Starting mainly in the mid-1960s, London became a centre for worldwide youth culture, exemplified by the Swinging London sub-culture associated with the King's Road, Chelsea and Carnaby Street. The role of the trendsetter revived in the punk era. In 1965 London's political boundaries were expanded in response to the growth of the urban area and a new Greater London Council was created. During The Troubles in Northern Ireland, London was hit in 1973 by bomb attacks by the Provisional Irish Republican Army. These attacks lasted for two decades, starting with the Old Bailey bombing. Racial inequality was highlighted by the 1981 Brixton riot. Greater London's population declined in the decades after the Second World War, from an estimated peak of 8.6 million in 1939 to around 6.8 million in the 1980s. The principal ports for London moved downstream to Felixstowe and Tilbury, with the London Docklands area becoming a focus for regeneration, including the Canary Wharf development. This was born out of London's increasing role as an international financial centre in the 1980s. The Thames Barrier was completed in the 1980s to protect London against tidal surges from the North Sea.

The Greater London Council was abolished in 1986, leaving London with no central administration until 2000 and the creation of the Greater London Authority. To mark the 21st century, the Millennium Dome, London Eye and Millennium Bridge were constructed. On 6 July 2005 London was awarded the 2012 Summer Olympics, as the first city to stage the Olympic Games three times. On 7 July 2005, three London Underground trains and a double-decker bus were bombed in a series of terrorist attacks. In 2008, Time named London alongside New York City and Hong Kong as Nylonkong, hailing them as the world's three most influential global cities. In January 2015, Greater London's population was estimated to be 8.63 million, its highest since 1939. During the Brexit referendum in 2016, the UK as a whole decided to leave the European Union, but most London constituencies voted for remaining.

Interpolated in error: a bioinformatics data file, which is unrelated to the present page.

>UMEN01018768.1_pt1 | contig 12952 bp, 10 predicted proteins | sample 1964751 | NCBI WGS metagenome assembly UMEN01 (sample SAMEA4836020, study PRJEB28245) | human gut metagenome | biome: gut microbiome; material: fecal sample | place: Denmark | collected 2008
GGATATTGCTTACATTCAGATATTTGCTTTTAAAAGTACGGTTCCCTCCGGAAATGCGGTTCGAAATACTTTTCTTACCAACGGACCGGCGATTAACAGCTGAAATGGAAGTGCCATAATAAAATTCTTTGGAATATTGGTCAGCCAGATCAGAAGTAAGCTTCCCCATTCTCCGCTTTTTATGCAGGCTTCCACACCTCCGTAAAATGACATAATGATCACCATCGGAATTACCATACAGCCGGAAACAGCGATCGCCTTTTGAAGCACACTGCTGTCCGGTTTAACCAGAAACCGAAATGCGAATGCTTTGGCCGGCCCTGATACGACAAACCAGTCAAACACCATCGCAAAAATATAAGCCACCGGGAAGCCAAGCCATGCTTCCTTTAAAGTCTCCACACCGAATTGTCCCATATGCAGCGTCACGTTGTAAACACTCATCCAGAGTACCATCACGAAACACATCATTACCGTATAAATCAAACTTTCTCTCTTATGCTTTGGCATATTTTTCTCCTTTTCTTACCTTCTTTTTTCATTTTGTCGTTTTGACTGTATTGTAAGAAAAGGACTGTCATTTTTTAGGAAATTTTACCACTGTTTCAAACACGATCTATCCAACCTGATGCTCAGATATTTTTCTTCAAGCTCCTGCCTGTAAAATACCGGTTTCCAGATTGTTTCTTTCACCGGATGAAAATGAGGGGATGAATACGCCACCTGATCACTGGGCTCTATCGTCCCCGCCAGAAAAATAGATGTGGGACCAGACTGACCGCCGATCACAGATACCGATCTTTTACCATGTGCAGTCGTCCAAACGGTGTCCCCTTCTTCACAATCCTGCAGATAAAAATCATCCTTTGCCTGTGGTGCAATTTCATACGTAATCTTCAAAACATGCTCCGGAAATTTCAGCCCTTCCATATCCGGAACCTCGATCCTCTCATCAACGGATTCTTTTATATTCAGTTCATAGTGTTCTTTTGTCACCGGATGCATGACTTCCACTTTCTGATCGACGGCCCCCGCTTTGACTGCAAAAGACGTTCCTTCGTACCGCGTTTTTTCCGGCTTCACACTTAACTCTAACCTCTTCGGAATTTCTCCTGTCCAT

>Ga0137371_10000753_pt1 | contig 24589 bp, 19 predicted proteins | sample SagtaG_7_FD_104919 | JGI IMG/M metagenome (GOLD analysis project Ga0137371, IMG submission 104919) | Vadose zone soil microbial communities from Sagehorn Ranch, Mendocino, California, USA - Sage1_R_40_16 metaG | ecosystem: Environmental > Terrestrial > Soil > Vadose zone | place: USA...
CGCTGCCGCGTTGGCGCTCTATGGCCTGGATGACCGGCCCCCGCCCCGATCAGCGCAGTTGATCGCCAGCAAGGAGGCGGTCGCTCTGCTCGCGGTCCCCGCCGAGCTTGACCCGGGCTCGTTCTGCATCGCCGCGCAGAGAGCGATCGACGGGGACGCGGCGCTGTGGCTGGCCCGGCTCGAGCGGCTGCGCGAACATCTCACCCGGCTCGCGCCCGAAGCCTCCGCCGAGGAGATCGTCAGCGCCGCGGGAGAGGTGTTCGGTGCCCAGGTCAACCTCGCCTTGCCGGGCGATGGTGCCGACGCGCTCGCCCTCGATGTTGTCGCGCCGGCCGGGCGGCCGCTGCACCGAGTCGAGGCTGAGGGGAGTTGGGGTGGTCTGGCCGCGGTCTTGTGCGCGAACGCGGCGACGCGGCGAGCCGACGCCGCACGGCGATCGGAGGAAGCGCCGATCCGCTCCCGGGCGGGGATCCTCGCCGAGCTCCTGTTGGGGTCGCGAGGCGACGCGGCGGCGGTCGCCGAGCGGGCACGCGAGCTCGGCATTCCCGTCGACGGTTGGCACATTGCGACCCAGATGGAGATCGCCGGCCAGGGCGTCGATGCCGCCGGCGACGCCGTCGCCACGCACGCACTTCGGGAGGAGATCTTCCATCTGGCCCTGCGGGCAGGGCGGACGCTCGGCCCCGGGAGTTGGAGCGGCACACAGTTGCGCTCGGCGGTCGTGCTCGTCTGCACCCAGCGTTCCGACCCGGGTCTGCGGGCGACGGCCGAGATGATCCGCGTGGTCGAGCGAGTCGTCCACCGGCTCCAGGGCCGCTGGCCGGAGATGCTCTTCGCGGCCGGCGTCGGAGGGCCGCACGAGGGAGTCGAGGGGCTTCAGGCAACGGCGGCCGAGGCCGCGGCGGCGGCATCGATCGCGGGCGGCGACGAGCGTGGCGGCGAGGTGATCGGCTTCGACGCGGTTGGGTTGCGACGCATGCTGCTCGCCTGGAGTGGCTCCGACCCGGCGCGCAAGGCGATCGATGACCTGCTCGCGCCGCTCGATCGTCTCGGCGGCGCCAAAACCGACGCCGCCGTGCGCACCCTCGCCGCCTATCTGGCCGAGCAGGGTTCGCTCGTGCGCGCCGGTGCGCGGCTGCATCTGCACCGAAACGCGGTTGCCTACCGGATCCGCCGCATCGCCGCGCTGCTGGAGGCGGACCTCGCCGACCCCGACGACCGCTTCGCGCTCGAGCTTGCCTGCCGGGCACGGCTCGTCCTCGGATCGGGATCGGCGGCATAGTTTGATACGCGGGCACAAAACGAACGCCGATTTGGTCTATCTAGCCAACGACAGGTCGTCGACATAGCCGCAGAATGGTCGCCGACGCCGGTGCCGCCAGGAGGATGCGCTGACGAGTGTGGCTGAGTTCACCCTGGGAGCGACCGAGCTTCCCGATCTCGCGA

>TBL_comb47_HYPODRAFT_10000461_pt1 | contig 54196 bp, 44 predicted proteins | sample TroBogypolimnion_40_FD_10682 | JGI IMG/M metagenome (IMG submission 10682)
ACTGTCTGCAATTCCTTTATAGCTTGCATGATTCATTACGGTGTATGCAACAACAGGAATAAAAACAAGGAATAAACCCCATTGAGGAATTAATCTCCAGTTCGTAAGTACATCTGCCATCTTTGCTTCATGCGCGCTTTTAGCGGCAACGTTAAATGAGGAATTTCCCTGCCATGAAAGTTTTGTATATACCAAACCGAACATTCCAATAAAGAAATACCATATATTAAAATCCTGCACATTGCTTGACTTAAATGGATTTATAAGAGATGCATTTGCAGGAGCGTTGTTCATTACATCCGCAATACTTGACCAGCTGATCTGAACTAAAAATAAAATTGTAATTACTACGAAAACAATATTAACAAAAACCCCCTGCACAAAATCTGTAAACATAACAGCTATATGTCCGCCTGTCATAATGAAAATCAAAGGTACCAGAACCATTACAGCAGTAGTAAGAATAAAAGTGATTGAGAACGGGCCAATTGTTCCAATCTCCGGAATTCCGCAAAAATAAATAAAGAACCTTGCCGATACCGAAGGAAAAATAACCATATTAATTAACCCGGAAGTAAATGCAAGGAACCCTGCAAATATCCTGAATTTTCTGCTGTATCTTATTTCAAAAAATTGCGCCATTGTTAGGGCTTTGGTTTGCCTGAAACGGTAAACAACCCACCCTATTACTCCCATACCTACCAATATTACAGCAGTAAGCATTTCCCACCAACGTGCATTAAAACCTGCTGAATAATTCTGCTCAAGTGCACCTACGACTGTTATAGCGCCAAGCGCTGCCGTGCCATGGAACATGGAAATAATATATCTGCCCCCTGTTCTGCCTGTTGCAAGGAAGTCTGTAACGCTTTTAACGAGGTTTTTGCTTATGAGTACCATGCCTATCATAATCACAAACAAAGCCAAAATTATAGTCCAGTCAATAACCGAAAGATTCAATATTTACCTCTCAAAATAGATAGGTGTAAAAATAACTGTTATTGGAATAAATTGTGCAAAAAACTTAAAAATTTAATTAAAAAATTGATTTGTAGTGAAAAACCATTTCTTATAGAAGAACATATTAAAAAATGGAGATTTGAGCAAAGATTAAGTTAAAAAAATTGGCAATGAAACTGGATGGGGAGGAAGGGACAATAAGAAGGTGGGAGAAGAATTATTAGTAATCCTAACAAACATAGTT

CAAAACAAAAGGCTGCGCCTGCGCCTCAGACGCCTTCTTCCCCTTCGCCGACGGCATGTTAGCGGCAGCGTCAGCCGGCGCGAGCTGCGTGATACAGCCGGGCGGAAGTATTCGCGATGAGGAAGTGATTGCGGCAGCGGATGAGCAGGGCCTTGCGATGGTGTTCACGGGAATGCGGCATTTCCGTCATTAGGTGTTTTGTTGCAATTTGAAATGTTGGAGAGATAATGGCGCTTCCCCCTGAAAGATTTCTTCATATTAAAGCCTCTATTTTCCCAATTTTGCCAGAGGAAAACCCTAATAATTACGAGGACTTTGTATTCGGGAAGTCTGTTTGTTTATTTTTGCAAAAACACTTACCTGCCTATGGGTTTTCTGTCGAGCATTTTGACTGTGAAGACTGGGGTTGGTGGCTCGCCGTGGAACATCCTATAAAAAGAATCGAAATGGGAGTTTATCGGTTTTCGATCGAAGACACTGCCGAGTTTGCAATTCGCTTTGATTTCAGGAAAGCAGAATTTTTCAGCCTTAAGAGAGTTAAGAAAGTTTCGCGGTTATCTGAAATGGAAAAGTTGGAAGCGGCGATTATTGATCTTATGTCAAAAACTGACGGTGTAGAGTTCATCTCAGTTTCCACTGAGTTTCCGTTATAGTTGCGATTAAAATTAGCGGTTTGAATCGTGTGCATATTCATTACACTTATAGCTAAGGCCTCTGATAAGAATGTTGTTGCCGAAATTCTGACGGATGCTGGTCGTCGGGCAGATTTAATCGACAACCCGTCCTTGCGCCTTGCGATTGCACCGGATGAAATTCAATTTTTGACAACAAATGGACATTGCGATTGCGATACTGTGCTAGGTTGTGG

Travel to London

*taken from Lonely Planet*

Instantly recognizable icons like Big Ben and St. Paul's Cathedral welcome you to history-laden London, the UK's multicultural capital that's a tireless innovator of art and culture.


Must See Sites

Westminster Abbey; A splendid mixture of architectural styles, Westminster Abbey is considered the finest example of Early English Gothic. It's not merely a beautiful place of worship – the Abbey is still a working church and the stage on which history unfolds. Never a cathedral (the seat of a bishop), Westminster Abbey is what is called a "royal peculiar", administered by the Crown.

Tate Modern; One of London's most amazing attractions, Tate Modern is an outstanding modern- and contemporary-art gallery housed in the creatively revamped Bankside Power Station. A spellbinding synthesis of modern art and capacious industrial brick design, this gallery has been extraordinarily successful in bringing challenging work to the masses, both through its free permanent collection and fee-charged big-name temporary exhibitions.